Robotic eye examination system
A collaboration between researchers at the University of Illinois Urbana-Champaign and Duke University has developed a robotic eye examination system, and the National Institutes of Health has awarded the researchers $1.2 million to expand and refine the system.
The researchers have developed a robotic system that automatically positions examination sensors to scan human eyes. It currently uses an optical scan technique which can operate from a reasonably safe distance from the eye, and now the researchers are working to add more features that will help it perform most steps of a standard eye exam. These features will require the system to operate in closer proximity to the eye.
“Instead of having to spend time in a doctor’s office going through the manual steps of routine examinations, a robotic system can do this automatically,” said Kris Hauser, a U. of I. computer science professor and the study’s principal investigator. “This would mean faster and more widespread screening leading to better health outcomes for more people. But to achieve this, we need to develop safer and more reliable controls, and this award allows us to do just that.”
Automated medical examinations could both make routine medical services accessible to more people and allow health care workers to treat more patients. However, medical examinations present unique safety concerns compared to other automated processes. The robots must be trusted to operate reliably and safely in proximity to sensitive body parts.
A prior system developed by Hauser and his collaborators was a robotic eye examination system that deploys a technique called optical coherence tomography which scans the eye to create a three-dimensional map of the eye’s interior. This capability allows many conditions to be diagnosed, but the researchers want to expand the system’s capabilities by including a slit eye examiner and an aberrometer. These additional features require the robot arm to be held within two centimeters of the eye, highlighting the need for enhanced robotic safety.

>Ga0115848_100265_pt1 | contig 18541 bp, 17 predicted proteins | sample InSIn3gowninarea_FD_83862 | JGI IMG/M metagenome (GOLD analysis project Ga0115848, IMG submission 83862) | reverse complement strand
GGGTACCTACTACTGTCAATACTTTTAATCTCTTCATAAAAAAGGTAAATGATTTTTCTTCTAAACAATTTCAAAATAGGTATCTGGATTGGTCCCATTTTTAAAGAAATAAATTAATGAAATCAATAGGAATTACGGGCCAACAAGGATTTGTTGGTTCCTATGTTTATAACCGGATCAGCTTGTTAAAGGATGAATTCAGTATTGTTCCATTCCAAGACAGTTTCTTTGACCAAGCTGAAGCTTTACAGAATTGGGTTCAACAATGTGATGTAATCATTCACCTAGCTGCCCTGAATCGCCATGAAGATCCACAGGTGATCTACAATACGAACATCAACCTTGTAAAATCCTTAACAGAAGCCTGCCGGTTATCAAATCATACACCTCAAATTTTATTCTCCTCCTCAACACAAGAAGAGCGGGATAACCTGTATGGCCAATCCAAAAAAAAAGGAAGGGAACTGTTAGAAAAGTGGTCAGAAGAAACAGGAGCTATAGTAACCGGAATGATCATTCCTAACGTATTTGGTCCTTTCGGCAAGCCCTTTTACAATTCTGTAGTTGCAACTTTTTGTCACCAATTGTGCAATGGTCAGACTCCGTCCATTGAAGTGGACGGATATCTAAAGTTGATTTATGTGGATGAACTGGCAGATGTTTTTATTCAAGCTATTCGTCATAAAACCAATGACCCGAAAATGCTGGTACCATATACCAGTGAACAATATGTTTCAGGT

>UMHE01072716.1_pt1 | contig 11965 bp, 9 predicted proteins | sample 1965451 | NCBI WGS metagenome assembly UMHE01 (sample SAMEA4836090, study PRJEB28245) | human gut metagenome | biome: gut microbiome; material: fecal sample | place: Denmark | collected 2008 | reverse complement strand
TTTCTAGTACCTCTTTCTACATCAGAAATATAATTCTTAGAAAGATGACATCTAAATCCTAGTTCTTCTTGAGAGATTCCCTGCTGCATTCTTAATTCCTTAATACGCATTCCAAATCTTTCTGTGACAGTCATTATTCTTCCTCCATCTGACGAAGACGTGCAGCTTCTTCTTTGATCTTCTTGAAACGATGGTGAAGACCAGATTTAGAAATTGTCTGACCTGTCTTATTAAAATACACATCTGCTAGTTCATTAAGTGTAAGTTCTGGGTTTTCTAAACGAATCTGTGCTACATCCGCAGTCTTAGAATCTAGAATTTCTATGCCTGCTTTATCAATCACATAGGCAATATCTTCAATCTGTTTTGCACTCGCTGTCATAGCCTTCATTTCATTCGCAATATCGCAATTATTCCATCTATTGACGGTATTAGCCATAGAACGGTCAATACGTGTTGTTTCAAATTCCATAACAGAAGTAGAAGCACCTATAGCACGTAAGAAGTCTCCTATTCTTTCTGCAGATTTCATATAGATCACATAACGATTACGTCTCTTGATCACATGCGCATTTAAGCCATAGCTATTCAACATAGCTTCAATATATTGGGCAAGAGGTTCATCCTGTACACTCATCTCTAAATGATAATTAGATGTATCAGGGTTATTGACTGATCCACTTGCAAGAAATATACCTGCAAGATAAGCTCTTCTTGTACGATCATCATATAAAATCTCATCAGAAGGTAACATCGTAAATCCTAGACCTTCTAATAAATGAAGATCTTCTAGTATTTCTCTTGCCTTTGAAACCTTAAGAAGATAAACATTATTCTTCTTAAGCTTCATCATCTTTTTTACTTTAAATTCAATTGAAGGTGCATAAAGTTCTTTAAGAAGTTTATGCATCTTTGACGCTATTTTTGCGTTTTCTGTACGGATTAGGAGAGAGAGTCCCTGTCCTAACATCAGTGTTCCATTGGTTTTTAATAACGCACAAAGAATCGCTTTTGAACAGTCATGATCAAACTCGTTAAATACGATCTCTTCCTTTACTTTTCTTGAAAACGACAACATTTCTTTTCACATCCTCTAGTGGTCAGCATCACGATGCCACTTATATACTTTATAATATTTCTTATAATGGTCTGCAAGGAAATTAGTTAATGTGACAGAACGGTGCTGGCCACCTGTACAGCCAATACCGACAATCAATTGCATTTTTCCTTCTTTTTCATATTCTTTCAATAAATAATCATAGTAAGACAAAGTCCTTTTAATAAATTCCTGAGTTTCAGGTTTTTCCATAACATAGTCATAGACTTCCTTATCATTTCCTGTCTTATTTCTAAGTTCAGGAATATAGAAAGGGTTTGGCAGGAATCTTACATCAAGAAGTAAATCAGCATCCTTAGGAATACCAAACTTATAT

“Getting the robot within two centimeters of the patient’s eye while ensuring safety is a bit of a new concern,” Hauser said. “If a patient’s moving towards the robot, it has to move away. If the patient is swaying, the arm has to match their movement.”
Hauser likened the control system to those used in autonomous vehicles. While the system can’t react to all possible human behaviors, he said, it must prevent “at-fault collisions” like self-driving cars must do.
The award will enable the researchers to conduct large-scale reliability testing. An important component of these tests is ensuring that the system works for as many people as possible. To achieve this, the researchers have developed a second robot that will use mannequin heads to emulate unexpected human behaviors. Moreover, the second robot will automatically randomize the heads’ appearance with different skin tones, facial features, hair and coverings to help the researchers understand and mitigate the effects of algorithmic bias in their system.
The system will be designed for use in clinical settings, but Hauser imagines that one day such systems could be used in retail settings much like blood pressure stations.
“Something like this could be used in an eyeglass store to scan your eyes for the prescription, or it could give a diagnostic scan in a pharmacy and forward the information to your doctor,” he said. “This is really where an automated examination system like this would be most effective: giving as many people access to basic health care services as possible.”
Duke University professors Jospeh Izatt of biomedical engineering and Anthony Kuo of ophthalmology are co-principal investigators.
The award, cosponsored by the National Robotics Initiative, will be distributed over three years.
University of Illinois Grainger College of Engineering
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